"The arrest, she was informed, was for a peaceful sit-in she had attended at the Toronto office of Awz Ventures three months earlier, in January.

Suzanne is not the protester’s real name, and The Breach has agreed to keep her anonymous for fear of professional retribution.

Awz, an investment fund led by former Conservative Prime Minister Stephen Harper, is behind a facial recognition tech being used by the Israeli military to conduct mass surveillance of Palestinians in Gaza."...


And the appeal.


Sylvan Plowright filed a lawsuit against Miami-Dade County, its police chief, and two of its police officers after one of the officers, Sergio Cordova, fatally shot Plowright’s dog, Niles, during an investigation. The district court dismissed Plowright’s complaint, concluding that Cordova was entitled to qualified immunity because he did not violate any clearly established right when he shot Niles.

The United States Court of Appeals for the Eleventh Circuit disagreed with the lower court's decision. The court held that the use of deadly force against a domestic animal constitutes a seizure of its owner’s property subject to the Fourth Amendment’s reasonableness requirement. The court found that under the facts alleged in the complaint, no reasonable officer in Cordova’s position could have believed that Niles posed an imminent danger, and therefore, his decision to shoot Niles falls short of that requirement. The court reversed the dismissal of Plowright’s § 1983 claim against Cordova and remanded for further proceedings. The court also reversed the dismissal of Plowright’s claim for intentional infliction of emotional distress against Cordova. However, the court affirmed the dismissal of Plowright’s intentional-infliction-of-emotional-distress claim against a second officer, as well as his claims against the county and its police chief.

submitted 1 month ago* (last edited 1 month ago) by octopus_ink@lemmy.ml to c/thepoliceproblem@lemmy.world
submitted 1 month ago* (last edited 1 month ago) by s38b35M5@lemmy.world to c/thepoliceproblem@lemmy.world

"Pursuant to Ohio law, Plaintiffs drafted their amendment and summary, collected their one thousand qualified supporting signatures, and filed it with the Ohio Attorney General, David Yost. On at least six occasions, Yost declined to certify Plaintiffs’ summary."

Tellingly, the AG’s office invoked sovereign immunity as another option to escape this lawsuit and the proposed injunction. Sovereign immunity is one of several immunities the ballot measure hopes to eradicate. If the AG detected any irony when raising this immunity, it certainly didn’t stop him from invoking it.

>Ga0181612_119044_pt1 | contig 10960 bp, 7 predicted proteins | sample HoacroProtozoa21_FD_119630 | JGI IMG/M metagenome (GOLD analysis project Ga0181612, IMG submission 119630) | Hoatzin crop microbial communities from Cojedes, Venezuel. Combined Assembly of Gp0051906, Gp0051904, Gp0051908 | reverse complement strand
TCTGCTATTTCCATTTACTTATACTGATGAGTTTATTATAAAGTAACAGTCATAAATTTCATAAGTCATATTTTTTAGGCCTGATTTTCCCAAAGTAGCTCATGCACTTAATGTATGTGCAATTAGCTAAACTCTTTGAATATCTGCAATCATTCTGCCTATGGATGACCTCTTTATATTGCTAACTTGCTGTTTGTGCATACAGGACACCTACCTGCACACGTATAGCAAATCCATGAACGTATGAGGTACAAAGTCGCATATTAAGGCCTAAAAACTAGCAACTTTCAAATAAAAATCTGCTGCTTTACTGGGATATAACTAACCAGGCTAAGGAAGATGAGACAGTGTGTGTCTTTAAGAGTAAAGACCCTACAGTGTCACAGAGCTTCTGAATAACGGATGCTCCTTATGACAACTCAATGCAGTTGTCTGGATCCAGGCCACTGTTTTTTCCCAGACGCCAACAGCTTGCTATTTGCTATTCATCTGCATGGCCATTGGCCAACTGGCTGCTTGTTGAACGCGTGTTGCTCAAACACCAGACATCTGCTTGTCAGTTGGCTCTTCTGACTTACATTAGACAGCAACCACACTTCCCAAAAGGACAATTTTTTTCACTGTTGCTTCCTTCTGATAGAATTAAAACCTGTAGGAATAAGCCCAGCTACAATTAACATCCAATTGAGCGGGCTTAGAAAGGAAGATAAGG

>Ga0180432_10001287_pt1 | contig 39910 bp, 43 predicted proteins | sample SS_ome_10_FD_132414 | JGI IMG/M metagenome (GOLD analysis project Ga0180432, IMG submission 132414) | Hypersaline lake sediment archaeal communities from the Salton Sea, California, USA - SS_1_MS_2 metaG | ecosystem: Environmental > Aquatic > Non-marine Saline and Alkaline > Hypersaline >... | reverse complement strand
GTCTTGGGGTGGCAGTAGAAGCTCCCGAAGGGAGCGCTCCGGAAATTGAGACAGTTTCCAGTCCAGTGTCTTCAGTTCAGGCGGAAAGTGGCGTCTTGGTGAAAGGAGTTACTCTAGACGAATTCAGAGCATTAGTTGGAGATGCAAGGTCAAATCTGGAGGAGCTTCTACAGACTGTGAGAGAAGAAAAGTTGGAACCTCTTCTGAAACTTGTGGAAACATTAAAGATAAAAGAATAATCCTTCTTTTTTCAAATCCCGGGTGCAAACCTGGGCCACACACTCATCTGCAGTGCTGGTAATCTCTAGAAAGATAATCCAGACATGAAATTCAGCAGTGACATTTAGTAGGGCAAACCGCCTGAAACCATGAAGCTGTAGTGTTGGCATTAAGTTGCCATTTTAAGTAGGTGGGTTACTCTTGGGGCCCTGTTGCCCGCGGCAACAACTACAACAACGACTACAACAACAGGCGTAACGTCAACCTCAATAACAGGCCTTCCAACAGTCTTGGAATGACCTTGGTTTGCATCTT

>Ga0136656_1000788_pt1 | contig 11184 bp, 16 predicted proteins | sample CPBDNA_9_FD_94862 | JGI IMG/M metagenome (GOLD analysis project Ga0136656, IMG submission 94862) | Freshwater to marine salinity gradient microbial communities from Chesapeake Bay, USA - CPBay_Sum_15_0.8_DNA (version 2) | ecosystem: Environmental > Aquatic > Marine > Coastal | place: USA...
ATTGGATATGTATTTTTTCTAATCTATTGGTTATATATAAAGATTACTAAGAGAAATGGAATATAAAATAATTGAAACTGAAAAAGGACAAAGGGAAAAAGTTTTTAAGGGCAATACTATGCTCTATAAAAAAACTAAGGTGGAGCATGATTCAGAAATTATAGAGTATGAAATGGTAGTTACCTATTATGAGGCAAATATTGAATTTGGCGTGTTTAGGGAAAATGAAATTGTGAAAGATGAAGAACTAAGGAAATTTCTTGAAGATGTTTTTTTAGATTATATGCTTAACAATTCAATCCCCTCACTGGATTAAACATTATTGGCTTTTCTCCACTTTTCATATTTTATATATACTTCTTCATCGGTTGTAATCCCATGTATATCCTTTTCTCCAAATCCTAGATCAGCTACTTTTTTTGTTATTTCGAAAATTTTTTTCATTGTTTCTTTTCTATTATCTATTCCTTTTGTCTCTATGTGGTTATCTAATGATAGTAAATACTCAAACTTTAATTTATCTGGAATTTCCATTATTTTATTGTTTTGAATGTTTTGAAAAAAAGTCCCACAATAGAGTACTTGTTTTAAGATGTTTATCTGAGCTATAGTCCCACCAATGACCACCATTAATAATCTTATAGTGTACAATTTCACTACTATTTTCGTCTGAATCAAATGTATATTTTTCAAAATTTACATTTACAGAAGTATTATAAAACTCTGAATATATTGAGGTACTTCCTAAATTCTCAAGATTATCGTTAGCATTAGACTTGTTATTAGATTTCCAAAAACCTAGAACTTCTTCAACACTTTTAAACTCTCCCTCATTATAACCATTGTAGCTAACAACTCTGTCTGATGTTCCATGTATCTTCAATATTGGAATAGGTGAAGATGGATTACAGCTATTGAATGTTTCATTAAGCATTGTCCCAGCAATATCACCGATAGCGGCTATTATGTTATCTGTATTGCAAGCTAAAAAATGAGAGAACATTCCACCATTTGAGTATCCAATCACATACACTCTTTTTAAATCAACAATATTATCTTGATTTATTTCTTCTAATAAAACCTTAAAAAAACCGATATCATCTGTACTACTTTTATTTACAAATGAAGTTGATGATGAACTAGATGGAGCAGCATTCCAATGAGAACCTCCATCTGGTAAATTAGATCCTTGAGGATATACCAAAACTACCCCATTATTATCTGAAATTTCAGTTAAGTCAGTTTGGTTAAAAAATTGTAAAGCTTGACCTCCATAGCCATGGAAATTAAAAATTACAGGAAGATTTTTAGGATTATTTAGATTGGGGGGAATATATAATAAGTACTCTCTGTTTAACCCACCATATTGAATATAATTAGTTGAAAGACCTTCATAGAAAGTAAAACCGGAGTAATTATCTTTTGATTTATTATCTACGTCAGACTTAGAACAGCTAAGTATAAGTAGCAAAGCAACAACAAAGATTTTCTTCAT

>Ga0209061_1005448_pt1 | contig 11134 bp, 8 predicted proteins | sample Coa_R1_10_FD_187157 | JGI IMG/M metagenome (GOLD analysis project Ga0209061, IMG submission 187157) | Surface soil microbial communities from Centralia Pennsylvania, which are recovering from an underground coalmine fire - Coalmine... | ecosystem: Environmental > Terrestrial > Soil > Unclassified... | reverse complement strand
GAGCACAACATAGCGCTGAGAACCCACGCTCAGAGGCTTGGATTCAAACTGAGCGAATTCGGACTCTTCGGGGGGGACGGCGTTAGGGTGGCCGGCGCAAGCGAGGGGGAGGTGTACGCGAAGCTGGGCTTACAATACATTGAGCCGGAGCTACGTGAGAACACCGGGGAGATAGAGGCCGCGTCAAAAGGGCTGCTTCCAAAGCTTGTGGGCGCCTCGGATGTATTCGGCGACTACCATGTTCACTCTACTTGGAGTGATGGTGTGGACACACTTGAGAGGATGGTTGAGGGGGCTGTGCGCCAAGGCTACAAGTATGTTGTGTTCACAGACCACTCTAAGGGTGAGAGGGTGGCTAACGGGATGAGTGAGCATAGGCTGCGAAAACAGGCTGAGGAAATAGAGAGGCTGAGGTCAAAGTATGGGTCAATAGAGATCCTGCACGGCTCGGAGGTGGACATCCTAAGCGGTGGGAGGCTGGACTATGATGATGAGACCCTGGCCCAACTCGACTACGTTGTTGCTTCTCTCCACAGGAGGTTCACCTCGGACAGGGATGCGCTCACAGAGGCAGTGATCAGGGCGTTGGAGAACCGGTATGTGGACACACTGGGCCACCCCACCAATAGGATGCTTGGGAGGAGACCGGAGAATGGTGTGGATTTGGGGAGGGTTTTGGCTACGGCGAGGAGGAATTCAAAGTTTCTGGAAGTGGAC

In a rare instance of too much transparency, an Ohio police department released the precise movements of a particular vehicle in response to a public records request.

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    The police problem is that police are policed by the police. Cops are accountable only to other cops, which is no accountability at all.

    99.9999% of police brutality, corruption, and misconduct is never investigated, never punished, never makes the news, so it's not on this page.

    When cops are caught breaking the law, they're investigated by other cops. Details are kept quiet, the officers' names are withheld from public knowledge, and what info is eventually released is only what police choose to release — often nothing at all.

    When police are fired — which is all too rare — they leave with 'law enforcement experience' and can easily find work in another police department nearby. It's called "Wandering Cops."

    When police testify under oath, they lie so frequently that cops themselves have a joking term for it: "testilying." Yet it's almost unheard of for police to be punished or prosecuted for perjury.

    Cops can and do get away with lawlessness, because cops protect other cops. If they don't, they aren't cops for long.

    The legal doctrine of "qualified immunity" renders police officers invulnerable to lawsuits for almost anything they do. In practice, getting past 'qualified immunity' is so unlikely, it makes headlines when it happens.

    All this is a path to a police state.

    In a free society, police must always be under serious and skeptical public oversight, with non-cops and non-cronies in charge, issuing genuine punishment when warranted.

    Police who break the law must be prosecuted like anyone else, promptly fired if guilty, and barred from ever working in law-enforcement again.

    That's the solution.

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Our definition of ‘cops’ is broad, and includes prison guards, probation officers, shitty DAs and judges, etc — anyone who has the authority to fuck over people’s lives, with minimal or no oversight.